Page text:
363P - A pilot study to investigate factors to predict the effect of fulvestrant 500mg treatment in postmenopausal patients with TAM or AI-resistant estro...

Date 27 September 2014
Event ESMO 2014
Session Poster Display session
Topics Anticancer Agents
Breast Cancer
Translational Research
Basic Principles in the Management and Treatment (of cancer)
Biological Therapy
Presenter Satoru Noda
Citation Annals of Oncology (2014) 25 (suppl_4): iv116-iv136. 10.1093/annonc/mdu329
Authors S. Noda, Y. Asano, K. Kurata, T. Morisaki, S. Kashiwagi, H. Kawajiri, T. Takashima, N. Onoda, K. Hirakawa
  • Surgical Oncology, Osaka City University Graduate School of Medicine, 545-8585 - Osaka/JP



Fulvestrant (FUL) has been used to treat postmenopausal women with hormone receptor-positive metastatic or recurrent breast cancer after the failure of treatment attempts with tamoxifen (TAM) or aromatase inhibitor (AI). The factors predicting the outcome of treatment by FUL have not yet been identified. We retrospectively investigated our experience in an attempt to determine possible predictive factors of FUL treatment.


42 patients were treated by FUL at a dose of 500 mg/ month from November 2011 to April 2014 in our institute. All cases were postmenopausal women at average age of 67.2 years, showed resistance to previous treatments with TAM and/ or AI. Estrogen receptor expression was positive in 41 cases and was unknown in one case. Six cases had unresectable locally advanced disease, 6 cases had stage IV disease, and 30 cases had postoperative recurrence.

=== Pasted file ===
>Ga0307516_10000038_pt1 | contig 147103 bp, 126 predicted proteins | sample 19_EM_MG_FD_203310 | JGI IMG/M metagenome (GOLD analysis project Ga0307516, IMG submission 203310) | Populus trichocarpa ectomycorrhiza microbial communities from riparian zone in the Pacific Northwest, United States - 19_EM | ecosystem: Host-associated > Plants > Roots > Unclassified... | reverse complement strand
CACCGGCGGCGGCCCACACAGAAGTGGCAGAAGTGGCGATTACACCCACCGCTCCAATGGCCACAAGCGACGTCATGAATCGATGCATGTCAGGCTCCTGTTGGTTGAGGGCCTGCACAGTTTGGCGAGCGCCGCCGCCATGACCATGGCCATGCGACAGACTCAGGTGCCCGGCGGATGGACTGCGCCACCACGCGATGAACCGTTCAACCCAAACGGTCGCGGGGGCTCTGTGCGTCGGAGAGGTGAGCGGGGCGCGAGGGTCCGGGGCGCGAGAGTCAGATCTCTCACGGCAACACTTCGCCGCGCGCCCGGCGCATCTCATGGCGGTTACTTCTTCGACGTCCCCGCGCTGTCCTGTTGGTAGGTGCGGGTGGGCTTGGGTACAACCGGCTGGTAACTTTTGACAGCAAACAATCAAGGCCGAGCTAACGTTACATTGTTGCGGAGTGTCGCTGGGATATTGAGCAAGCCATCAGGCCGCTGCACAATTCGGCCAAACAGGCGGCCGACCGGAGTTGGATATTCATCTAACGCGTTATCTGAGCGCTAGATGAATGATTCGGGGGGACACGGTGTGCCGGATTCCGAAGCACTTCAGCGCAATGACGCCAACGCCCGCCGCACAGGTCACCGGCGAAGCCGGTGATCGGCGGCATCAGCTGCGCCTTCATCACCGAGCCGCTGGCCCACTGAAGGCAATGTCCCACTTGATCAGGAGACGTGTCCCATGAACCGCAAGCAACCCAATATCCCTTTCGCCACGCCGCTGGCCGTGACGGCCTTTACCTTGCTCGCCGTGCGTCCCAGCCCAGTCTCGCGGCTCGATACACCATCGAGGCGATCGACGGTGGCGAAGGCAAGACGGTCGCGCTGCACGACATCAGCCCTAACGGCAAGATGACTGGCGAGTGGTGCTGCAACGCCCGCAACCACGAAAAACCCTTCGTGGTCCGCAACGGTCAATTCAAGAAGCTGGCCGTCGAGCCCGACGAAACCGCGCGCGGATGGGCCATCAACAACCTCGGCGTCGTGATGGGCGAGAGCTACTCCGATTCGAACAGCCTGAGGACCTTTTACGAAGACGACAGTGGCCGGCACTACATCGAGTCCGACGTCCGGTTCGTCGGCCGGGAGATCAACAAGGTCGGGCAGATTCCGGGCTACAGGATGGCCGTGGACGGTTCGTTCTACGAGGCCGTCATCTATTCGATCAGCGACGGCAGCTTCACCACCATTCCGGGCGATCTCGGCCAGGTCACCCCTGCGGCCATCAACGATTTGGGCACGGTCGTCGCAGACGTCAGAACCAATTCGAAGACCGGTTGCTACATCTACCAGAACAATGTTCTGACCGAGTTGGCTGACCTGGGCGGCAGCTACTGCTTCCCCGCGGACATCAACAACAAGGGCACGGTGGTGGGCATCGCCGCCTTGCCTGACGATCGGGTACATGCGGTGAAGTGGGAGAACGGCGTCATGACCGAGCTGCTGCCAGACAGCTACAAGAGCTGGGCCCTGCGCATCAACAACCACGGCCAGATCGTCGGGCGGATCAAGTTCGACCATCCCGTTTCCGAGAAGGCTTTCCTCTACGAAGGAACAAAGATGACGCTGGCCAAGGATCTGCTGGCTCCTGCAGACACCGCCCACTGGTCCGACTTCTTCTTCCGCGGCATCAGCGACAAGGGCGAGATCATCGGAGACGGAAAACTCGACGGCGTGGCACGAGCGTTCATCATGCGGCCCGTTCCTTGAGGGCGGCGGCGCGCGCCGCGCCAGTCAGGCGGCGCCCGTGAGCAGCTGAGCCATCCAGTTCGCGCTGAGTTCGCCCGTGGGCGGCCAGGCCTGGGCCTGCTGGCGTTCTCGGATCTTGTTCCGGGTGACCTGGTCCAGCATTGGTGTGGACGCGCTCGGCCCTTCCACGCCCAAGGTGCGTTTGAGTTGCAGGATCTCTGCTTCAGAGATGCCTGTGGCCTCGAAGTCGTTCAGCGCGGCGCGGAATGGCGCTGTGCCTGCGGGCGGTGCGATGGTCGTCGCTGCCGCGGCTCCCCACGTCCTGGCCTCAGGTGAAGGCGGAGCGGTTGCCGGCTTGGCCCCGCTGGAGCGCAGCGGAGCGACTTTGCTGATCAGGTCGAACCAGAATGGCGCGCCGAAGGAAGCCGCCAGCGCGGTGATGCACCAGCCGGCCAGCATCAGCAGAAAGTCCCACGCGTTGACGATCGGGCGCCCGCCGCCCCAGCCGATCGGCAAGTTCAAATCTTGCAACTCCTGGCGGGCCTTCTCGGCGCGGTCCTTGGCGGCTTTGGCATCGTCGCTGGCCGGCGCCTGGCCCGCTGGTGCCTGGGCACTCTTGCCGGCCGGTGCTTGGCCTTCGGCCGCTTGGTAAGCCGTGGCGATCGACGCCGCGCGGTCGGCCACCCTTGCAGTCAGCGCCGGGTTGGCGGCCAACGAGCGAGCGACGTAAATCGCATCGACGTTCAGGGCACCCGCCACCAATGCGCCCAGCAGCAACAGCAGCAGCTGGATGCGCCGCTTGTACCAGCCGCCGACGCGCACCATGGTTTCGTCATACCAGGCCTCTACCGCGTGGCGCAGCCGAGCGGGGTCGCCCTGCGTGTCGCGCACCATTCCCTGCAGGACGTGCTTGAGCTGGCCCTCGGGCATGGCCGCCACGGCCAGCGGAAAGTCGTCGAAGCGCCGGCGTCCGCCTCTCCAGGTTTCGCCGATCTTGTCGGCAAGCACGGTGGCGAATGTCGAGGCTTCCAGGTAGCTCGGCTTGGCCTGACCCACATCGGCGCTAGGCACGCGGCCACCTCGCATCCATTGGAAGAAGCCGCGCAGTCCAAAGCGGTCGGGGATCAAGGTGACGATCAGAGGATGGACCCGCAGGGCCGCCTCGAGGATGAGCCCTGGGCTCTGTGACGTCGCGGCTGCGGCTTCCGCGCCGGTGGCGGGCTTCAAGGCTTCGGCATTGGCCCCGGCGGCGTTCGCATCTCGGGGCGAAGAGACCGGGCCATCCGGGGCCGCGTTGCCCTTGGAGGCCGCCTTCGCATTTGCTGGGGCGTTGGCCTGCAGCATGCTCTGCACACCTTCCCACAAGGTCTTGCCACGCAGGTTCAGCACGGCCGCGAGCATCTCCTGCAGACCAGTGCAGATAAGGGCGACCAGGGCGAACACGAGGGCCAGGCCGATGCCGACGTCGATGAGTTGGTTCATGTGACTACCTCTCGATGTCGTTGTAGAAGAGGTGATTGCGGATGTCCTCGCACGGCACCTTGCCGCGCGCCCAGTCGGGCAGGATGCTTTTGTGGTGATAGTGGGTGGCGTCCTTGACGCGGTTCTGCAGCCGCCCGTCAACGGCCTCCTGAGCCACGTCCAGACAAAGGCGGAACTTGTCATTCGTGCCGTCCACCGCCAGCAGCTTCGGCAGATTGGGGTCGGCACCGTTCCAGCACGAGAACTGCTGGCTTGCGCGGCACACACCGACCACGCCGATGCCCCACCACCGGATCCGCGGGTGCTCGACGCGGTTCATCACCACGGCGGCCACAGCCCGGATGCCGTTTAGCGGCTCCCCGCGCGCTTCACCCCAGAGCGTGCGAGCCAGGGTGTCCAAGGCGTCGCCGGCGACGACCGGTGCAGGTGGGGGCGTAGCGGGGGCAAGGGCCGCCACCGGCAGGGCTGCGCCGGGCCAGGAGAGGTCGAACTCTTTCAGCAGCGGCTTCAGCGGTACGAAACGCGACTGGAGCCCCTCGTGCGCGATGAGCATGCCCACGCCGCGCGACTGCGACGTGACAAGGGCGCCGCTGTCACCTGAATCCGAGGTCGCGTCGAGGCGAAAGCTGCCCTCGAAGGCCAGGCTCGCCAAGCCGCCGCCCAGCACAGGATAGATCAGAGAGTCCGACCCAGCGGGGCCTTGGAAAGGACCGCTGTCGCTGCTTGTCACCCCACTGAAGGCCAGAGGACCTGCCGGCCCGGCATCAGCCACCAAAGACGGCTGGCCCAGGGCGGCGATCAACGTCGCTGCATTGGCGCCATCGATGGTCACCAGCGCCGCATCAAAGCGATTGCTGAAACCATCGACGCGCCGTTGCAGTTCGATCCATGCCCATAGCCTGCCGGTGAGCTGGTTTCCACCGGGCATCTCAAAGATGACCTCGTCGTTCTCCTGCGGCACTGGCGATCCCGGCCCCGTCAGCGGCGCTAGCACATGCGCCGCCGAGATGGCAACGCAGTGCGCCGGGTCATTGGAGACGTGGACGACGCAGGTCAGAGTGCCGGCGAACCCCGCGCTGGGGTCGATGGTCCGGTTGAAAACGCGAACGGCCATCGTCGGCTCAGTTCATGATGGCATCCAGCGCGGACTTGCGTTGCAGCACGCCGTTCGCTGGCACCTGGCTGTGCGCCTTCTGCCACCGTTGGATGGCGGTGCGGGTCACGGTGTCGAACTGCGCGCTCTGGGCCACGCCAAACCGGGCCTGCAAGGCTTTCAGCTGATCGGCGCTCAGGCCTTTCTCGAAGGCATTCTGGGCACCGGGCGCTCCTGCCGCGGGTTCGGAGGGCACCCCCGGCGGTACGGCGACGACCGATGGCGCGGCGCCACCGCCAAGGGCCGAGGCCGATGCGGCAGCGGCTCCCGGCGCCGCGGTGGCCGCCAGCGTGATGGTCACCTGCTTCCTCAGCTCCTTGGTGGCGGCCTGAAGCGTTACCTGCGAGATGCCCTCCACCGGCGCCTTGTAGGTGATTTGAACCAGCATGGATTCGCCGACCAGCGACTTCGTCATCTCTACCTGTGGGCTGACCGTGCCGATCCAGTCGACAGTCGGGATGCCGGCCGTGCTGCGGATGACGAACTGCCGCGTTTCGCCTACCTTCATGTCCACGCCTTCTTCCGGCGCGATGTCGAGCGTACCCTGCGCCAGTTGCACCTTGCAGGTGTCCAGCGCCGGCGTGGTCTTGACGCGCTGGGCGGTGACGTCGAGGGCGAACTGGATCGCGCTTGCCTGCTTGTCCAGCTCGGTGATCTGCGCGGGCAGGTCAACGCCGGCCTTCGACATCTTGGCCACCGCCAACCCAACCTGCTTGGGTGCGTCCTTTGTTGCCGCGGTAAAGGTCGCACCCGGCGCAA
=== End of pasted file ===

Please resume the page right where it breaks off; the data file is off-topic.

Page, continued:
Responses were determined as PR 10%; SD 33%; PD 57%, with a clinical benefit rate of 29%. The clinical benefit of FUL was significantly more commonly observed in patients with higher age (67 years or more), greater number of prior endocrine therapy (3 or more), and having demonstrated clinical benefit by prior AI treatment. In addition to these three factors, PFS was significantly prolonged in the group of patients who had shown clinical benefit of prior TAM treatment compared with those without. Patients with high BMI (>25) had a tendency to extend PFS (p = 0.05). However, no predictive factor of better PFS could be identified by multivariate analysis.


In responders to prior endocrine therapy, (especially AI treatment,) the effect of FUL might be expected even when conducted in a late line. Although higher BMI had been reported to have a negative impact on the outcome in postmenopausal women with breast cancer, treatment with FUL might be efficient in these patients. We believe this pilot study demonstrated the need for further validation.


All authors have declared no conflicts of interest.